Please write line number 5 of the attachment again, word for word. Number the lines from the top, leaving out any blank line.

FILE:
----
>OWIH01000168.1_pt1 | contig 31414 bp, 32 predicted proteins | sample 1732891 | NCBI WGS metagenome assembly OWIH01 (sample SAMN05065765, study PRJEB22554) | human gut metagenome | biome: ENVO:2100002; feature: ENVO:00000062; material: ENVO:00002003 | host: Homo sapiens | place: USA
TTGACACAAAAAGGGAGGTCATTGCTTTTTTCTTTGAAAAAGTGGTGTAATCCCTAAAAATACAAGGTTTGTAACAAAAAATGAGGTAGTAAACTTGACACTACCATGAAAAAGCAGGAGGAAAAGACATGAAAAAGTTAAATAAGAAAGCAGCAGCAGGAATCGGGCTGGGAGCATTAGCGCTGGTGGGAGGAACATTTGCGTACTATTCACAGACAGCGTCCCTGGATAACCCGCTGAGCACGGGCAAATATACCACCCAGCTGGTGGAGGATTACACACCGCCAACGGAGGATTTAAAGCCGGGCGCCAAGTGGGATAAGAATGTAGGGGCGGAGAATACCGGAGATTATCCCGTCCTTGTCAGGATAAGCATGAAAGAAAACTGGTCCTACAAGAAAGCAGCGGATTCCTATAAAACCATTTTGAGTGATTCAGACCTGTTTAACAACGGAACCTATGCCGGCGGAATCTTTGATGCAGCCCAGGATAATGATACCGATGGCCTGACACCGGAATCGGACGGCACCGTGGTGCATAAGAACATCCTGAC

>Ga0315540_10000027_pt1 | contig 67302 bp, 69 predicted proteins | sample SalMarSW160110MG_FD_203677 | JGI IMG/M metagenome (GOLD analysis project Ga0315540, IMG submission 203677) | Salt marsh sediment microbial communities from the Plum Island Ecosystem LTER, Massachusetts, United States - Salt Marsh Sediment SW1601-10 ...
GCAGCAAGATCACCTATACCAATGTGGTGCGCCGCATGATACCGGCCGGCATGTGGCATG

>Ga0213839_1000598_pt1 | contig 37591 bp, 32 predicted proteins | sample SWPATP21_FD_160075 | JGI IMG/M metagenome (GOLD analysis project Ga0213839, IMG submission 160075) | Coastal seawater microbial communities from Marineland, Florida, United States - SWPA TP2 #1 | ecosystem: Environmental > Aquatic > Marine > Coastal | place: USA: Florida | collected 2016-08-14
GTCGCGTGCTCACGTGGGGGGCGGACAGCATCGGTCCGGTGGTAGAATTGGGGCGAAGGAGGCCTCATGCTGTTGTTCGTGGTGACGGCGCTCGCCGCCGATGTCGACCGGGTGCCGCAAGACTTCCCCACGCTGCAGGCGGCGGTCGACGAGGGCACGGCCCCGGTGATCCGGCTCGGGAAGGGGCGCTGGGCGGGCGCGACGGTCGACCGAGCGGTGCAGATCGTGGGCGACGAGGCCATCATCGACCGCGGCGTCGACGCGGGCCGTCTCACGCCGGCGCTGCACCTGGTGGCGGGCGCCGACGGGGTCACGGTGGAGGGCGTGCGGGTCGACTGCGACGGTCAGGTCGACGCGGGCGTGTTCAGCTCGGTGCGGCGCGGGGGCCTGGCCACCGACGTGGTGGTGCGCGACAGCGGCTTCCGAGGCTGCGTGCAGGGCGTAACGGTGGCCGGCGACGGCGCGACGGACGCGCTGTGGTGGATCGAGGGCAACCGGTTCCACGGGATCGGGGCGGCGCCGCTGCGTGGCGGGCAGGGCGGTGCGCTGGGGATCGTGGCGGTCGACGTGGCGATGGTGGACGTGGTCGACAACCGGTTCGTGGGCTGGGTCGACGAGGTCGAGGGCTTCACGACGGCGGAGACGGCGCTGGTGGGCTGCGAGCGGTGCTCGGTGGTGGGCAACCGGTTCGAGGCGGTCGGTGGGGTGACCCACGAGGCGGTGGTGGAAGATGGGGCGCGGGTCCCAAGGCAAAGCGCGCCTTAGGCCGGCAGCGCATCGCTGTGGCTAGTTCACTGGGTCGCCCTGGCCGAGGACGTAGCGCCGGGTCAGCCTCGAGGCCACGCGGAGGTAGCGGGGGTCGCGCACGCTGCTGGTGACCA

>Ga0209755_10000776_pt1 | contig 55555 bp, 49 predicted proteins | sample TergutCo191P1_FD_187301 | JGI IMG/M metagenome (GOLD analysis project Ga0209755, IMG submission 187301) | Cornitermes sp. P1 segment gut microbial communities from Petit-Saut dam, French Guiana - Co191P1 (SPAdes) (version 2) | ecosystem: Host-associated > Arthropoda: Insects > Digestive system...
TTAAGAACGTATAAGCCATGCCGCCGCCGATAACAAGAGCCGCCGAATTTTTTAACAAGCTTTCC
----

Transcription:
>Ga0213839_1000598_pt1 | contig 37591 bp, 32 predicted proteins | sample SWPATP21_FD_160075 | JGI IMG/M metagenome (GOLD analysis project Ga0213839, IMG submission 160075) | Coastal seawater microbial communities from Marineland, Florida, United States - SWPA TP2 #1 | ecosystem: Environmental > Aquatic > Marine > Coastal | place: USA: Florida | collected 2016-08-14